However, we believe that recent technological advances will enable us to share the so-far centralized decision-making and planning responsibilities directly with various stakeholders, allowing faster and better-tailored responses of the city to various stakeholder needs.

The key technological enabler for this process is the active and wide-scale use and interleaving of technologies and principles from the IoT and Social Computing domains in the urban city domain. These technologies form the basic level of the proposed architecture of values. They allow the city to interact bidirectionally with the citizens in their everyday living, working and transport environments using various IoT edge devices and sensors, but also to actively engage citizens and other stakeholders to perform concrete tasks in the physical world, express opinions and preferences, and make decisions. The “city” does not need to be an active part in this interaction. It can serve as a trustworthy mediator providing the physical and digital infrastructure and accepted coordination mechanisms facilitating self-organization of citizens into transient, ad hoc teams with common goals. This synergy, in turn, enables the creation of novel societal and business values.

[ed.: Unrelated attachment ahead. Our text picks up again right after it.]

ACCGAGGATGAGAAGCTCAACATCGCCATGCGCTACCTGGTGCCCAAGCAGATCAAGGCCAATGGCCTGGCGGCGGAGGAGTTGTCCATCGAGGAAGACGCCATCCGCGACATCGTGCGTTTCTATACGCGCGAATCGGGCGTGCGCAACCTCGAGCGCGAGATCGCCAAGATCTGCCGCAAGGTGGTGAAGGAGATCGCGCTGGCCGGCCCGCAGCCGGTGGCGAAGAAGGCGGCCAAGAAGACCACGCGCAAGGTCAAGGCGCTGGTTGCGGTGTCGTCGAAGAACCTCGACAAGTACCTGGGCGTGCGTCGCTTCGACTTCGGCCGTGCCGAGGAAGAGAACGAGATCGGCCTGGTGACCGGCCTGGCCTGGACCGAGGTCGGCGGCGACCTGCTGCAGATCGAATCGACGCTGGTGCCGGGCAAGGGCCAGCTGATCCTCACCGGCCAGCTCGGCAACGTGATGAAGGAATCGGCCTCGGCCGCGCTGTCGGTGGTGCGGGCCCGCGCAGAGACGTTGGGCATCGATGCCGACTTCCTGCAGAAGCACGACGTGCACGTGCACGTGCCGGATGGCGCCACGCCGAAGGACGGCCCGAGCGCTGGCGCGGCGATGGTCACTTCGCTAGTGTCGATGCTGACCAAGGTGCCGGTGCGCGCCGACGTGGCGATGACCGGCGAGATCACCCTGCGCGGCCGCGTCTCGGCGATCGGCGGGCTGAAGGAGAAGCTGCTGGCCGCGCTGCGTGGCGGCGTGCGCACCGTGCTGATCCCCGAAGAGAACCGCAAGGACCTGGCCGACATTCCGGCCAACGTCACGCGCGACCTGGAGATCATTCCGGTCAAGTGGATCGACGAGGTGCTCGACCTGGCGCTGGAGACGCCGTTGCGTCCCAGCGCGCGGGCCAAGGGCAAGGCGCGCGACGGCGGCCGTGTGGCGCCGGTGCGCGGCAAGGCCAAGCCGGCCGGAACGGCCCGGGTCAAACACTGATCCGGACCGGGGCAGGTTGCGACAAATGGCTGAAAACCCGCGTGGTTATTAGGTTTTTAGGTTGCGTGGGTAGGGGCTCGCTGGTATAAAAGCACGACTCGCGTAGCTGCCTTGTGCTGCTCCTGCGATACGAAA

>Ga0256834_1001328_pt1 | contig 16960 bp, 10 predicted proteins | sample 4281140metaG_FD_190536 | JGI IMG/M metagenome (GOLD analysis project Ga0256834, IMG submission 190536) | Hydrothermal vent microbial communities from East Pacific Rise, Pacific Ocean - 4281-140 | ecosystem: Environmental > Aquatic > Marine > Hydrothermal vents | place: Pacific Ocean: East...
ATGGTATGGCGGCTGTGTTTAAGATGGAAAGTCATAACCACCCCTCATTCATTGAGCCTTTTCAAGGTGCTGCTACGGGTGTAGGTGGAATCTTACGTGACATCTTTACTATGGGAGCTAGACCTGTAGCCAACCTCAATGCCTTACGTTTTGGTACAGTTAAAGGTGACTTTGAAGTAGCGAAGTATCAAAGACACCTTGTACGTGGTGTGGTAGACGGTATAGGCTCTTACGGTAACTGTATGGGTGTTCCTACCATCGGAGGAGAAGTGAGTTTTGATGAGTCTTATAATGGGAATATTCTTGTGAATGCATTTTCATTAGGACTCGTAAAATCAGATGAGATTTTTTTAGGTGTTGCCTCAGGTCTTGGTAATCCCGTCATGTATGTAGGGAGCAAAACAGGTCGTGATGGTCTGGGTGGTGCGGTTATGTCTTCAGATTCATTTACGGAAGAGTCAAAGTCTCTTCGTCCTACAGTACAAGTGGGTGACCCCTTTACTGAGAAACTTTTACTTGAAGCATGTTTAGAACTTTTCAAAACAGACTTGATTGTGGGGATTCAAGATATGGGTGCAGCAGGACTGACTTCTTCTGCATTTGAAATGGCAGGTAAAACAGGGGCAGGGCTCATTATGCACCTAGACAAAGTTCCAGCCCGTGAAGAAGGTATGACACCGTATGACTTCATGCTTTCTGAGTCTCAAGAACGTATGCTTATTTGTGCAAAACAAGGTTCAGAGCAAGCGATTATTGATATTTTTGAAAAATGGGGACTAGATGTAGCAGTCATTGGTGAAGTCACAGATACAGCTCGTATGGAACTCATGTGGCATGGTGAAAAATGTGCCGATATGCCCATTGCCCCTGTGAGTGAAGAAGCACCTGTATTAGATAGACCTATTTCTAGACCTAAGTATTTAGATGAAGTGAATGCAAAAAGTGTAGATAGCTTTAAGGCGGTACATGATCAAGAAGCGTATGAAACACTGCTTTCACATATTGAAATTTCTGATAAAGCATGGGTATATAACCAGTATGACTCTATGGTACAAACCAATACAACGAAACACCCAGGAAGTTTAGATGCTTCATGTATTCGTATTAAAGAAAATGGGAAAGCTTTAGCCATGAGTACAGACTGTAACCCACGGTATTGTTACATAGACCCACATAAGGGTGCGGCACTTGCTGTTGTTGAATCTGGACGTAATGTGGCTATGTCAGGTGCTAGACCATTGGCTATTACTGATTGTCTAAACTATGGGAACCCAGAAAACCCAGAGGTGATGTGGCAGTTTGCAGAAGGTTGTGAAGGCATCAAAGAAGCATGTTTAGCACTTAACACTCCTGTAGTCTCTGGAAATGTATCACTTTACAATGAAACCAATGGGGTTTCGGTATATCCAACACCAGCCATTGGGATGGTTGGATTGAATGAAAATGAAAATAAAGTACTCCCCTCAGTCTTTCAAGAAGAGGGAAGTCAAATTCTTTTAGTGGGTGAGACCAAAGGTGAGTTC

Infrastructural values – This category includes and extends the benefits conventionally associated with the existing notion of Smart City – those related to the optimized management of shared (city-wide) infrastructure and resources. Traditionally, the management of such resources (e.g., transportation network and signalization, internet infrastructure, electricity grid) has been static and highly centralized. The new vision of a Smart City relies on the interplay of humans and the IoT-enabled infrastructure, enabling additional, dynamic, locally scoped infrastructural optimizations and interventions, e.g., optimization of physical and IT/digital infrastructure in domains such as computational resources, traffic or building management. Apart from existing static/planned optimizations (e.g., static synchronization of traffic lights), the dynamic optimizations of the infrastructure might include temporary traffic light regime changes when a car accident is detected.

Societal values – This novel value category arises through the direct inclusion and empowerment of citizens as key stakeholders of the city. The fact that through the use of incentivized/paid to perform specific tasks in both the digital and physical environments is a powerful concept bringing along a plethora of socially significant changes.